1960’s Josephines (a great hors d’ouvres)

Join me on a journey to the mysterious wonder-world of childhood foods with these josephines. which boast of green chillies.  At the end of this entry, I will explore the historical Pakistani  and Indian applications of chillies in their respective cuisines.

We can all relate to the thrilling memories of our particular favorites from mom’s best; these captivated our young hearts with taste thrills in our mouths, as well as simultaneous, soft sensations in our stomachs.  When faced with like foods today, we instantly return to these initial impulses from the treasuries of our early experiences.  Such comes to me double-fold, for not only did my mother supply these rich impressions, but my father-also a great cook-left indelible culinary marks on my soul.  Mom applied her expertise to the hosting of dinner parties, while Dad skillfully prepared food in our family’s restaurant-it was here we ate all our daily meals, while I was growing up.

Both parents were self-taught.  My mother lacked the normal advantages of learning cooking from her mother, who died of cancer when Mom was 11 years old (her father passed on two years later).  Hence being raised by nuns at a boarding school, she didn’t receive the normal, gracious “passing-down” of womanly skills; rather these were hard-won for her.

josephines

Everything Mom put her hand to, however, she mastered, for she knew the importance of “pressing-in” ardently-a trait I learned first-hand.  This included cooking in which she particularly excelled.  I grew up amidst the flurry of her entertaining many guests with gourmet foods.  She was always baking Irish oatmeal bread to go with her many feasts, often with foreign themes; this at a time when America was eating Spam, jello, canned vegetables, and the perpetual, “miraculous” Crisco.  (The history of shortening is in 1880’s Ozark Honey-Oatmeal Cookies, 2017/10/30, while that of canning can be found at Bean, Corn, and Avocado Salad, 2017/10/02.)

On the other hand, my grandparents, on my father’s side, lived in a small house just behind our home, allowing for their constant, close presence.  Grandma was a fantastic cook, accomplishing all by a sense of feel, with no recipes needed-a handful of this, a pinch of that.  Nevertheless as with Mom’s maternal experience, Dad didn’t learn his methods from her, but rather his schooling was provided by a gigantic industrial cook book, brought to our restaurant by a traveling salesman in the early 1960’s (see Buzz’ Blue Cheese Dressing, 2016/08/25).

These heart-imprints, established as a result of my father’s disciplined efforts, literally soar when I presently encounter light buttermilk pancakes, exceptional potato salad, or a good doughnut, for these were institutions in his establishment; thus, such soul foods provide me with a quick transport back to the mid-twentieth century.

For me these Mexican-inspired Josephines carry this same weight, with recollections from Mom’s culinary domain.  Hors d’ouvres were always a part of her feasts; this being one of our favorites.

As mentioned, 1960’s cooking employed lots of canned foods, with this recipe being no exception, as it calls for canned green chillies; originally this vegetable made its way from America to Europe, and beyond, in the fifteenth and sixteenth centuries.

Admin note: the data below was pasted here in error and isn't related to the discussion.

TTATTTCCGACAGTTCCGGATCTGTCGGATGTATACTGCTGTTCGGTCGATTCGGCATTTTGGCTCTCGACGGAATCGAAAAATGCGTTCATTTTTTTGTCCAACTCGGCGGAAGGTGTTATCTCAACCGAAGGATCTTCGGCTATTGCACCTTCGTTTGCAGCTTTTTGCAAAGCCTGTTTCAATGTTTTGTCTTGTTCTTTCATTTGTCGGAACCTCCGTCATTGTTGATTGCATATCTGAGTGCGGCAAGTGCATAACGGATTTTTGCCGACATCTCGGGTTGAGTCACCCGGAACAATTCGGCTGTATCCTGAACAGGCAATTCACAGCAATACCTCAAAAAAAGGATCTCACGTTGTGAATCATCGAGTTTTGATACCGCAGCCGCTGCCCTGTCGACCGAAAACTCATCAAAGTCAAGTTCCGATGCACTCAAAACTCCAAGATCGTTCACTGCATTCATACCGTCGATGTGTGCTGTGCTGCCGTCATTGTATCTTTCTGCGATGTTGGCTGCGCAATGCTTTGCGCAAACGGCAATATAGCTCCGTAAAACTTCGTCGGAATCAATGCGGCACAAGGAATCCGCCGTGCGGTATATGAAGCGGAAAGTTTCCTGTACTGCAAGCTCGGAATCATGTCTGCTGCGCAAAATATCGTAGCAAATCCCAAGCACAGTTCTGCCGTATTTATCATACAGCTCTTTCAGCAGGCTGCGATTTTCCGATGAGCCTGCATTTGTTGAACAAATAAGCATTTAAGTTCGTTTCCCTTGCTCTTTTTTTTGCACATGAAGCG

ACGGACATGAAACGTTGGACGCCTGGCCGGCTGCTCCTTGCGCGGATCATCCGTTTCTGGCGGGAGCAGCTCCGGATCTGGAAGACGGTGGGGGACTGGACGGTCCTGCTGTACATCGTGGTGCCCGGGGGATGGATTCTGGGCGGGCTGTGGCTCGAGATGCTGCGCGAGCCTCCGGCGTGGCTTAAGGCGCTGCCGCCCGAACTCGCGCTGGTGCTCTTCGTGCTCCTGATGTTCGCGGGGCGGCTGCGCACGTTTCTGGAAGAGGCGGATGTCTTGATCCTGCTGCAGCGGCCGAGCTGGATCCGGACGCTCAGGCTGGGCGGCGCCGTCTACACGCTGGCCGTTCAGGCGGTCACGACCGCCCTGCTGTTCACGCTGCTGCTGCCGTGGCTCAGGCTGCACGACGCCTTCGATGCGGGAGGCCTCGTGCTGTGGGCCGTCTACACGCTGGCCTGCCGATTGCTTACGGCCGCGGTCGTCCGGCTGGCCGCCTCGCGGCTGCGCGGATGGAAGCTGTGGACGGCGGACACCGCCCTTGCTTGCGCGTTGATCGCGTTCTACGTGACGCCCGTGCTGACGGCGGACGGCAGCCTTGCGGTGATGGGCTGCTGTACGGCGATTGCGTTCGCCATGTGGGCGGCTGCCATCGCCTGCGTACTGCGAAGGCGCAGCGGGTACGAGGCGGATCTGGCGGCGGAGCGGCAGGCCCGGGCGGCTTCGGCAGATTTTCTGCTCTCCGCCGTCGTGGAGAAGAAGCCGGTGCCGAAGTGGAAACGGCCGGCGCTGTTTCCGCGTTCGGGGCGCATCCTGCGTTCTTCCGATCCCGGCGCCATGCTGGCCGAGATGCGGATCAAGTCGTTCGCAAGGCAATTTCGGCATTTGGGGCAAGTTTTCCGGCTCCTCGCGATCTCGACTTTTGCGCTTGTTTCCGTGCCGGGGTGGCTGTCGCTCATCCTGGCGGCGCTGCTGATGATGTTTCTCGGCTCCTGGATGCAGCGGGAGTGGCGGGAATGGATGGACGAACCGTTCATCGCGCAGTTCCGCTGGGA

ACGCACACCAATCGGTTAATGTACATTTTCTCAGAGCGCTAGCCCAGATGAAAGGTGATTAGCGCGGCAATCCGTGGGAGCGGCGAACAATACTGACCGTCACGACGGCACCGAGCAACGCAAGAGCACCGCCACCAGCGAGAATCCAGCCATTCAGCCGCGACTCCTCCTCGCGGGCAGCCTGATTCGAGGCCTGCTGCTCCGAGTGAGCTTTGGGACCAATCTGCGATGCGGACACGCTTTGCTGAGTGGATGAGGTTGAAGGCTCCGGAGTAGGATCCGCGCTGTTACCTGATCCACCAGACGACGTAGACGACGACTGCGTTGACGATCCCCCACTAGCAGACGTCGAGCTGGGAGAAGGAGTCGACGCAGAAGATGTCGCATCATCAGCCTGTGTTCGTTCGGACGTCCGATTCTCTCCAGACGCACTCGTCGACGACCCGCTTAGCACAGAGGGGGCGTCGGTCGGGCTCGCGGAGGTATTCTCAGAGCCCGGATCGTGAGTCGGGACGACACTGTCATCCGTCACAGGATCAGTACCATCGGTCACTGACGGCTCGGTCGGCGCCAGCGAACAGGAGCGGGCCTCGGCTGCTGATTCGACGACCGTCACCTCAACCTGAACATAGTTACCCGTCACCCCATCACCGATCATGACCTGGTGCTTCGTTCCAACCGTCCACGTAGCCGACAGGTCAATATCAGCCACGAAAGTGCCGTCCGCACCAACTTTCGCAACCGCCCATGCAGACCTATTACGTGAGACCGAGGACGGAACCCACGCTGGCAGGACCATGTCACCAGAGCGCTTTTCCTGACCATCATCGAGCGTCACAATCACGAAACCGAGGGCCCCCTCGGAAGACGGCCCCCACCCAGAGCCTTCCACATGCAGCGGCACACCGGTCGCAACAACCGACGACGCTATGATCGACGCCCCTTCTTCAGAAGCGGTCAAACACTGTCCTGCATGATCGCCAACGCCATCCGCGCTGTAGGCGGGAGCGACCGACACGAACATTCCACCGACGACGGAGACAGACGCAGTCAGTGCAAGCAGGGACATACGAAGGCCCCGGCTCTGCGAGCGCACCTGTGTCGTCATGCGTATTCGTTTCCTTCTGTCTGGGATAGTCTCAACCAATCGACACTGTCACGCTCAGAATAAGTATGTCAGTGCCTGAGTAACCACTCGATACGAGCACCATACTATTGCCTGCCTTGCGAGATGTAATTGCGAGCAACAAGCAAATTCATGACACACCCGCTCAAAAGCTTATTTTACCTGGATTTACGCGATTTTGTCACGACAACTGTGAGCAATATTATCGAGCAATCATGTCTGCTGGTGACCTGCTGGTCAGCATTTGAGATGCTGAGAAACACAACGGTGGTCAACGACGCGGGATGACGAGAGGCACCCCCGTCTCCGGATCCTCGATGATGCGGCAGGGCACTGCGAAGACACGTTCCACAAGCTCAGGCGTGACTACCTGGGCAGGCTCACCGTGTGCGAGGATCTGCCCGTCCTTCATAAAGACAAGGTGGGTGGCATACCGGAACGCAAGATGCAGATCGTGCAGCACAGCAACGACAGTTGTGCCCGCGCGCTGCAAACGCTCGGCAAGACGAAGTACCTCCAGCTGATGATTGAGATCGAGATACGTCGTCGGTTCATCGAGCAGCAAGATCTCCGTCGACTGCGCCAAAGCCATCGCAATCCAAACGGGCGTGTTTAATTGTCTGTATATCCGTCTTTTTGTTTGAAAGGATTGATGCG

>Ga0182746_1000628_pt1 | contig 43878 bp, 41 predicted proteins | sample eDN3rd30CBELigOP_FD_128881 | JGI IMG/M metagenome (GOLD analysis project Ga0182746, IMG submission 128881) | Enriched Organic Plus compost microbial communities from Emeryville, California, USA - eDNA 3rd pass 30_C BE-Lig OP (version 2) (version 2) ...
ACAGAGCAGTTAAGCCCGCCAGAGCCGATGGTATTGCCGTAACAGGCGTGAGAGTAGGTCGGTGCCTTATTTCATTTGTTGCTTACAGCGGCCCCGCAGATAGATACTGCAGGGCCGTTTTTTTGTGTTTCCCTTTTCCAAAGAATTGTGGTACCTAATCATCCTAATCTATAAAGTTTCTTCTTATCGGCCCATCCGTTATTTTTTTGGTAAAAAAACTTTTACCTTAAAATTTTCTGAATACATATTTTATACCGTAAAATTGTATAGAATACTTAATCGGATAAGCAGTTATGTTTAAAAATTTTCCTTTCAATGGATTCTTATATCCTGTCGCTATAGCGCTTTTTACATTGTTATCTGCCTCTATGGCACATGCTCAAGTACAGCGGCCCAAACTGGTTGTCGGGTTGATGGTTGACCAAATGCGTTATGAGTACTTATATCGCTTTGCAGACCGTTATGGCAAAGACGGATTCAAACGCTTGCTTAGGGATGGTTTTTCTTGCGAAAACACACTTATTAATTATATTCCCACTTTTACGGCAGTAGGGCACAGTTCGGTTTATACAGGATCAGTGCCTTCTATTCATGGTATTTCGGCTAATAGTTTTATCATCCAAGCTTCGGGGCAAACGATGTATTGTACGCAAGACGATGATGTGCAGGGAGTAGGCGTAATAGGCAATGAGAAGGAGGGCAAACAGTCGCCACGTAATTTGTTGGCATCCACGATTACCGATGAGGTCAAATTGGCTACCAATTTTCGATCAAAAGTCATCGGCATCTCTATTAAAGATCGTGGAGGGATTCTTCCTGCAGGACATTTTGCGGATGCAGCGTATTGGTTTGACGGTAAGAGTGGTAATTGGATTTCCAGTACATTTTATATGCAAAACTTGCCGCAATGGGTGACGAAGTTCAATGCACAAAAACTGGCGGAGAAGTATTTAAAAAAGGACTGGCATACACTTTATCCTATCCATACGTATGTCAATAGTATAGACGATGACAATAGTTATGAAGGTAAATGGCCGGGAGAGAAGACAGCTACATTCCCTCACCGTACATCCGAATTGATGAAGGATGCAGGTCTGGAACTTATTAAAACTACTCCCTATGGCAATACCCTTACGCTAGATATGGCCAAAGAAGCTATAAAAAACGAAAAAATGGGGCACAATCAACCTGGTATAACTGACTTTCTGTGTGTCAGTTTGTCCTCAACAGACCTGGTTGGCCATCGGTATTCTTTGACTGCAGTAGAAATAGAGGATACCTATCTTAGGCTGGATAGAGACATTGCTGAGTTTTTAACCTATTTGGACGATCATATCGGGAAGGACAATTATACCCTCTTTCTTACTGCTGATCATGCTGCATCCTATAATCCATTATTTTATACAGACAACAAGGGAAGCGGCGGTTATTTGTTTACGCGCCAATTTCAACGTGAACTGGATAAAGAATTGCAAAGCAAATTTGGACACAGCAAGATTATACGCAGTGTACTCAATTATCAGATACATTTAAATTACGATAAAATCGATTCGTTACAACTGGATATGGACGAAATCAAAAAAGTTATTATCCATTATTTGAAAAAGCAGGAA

Chilli peppers were first introduced in India by the Portuguese, where they added heat to curries.  Curry is actually an English name, derived from the Tamil word kari, meaning “sauce”; thus, our English word indicates the basic Indian method of preparing food, utilizing their ever-present sauces.

Red and green chilies have long been present in both Hindu Indian and Muslim Pakistani cuisines.  These social groups existed together in Kashmir for most of the 400 years prior to the 1947 formation of Muslim Pakistan; here both cultures relied on the basic dish of rice and either kohlrabi or a vegetable similar to our spring greens, which was flavored with red and green chilies.  The Muslims enhanced this with garlic, while the Hindus added hing (asafoetidfa), distinguishing the two styles of preparing this food.  A more marked difference in their diets, however, resided in the ratio of meat to vegetables, with Hindus eating far more vegetables than meat, while Muslims did the opposite.

This American receipt calls for chillies, long present in world cookery; not being fresh, these reflect the popularity of canned goods in the 20th century.  Enjoy the ease of this hors d’ouvres with its great taste.  Note: my niece Cammie retains our family’s fond memory, by creatively using goat cheese and gluten-free bread here, to meet her dietary needs.  One way or the other, you will never forget this taste-treat!

References:

Reay Tannahill, Food in History (New York: Three Rivers Press, 1988, 1973), p, 271.

James Trager, The Food Chronology (New York: Henry Holt and Company, 1995), pp. 87, 88.

https://en.wikipedia.org/wiki/Chili_pepper

https://cooking.stackexchange.com/questions/65202/what-was-indian-food-like-before-the-arrival-of-the-chilli-from-south-america

https://en.wikipedia.org/wiki/Kashmir

finished product

Josephines  Yields: about 1 1/2 dozen.  Total prep time: 45 min/  active prep time: 20 min/  baking time: 25-30 min.  Note: may make cheese/mayo mixture ahead, to have on hand in refrigerator.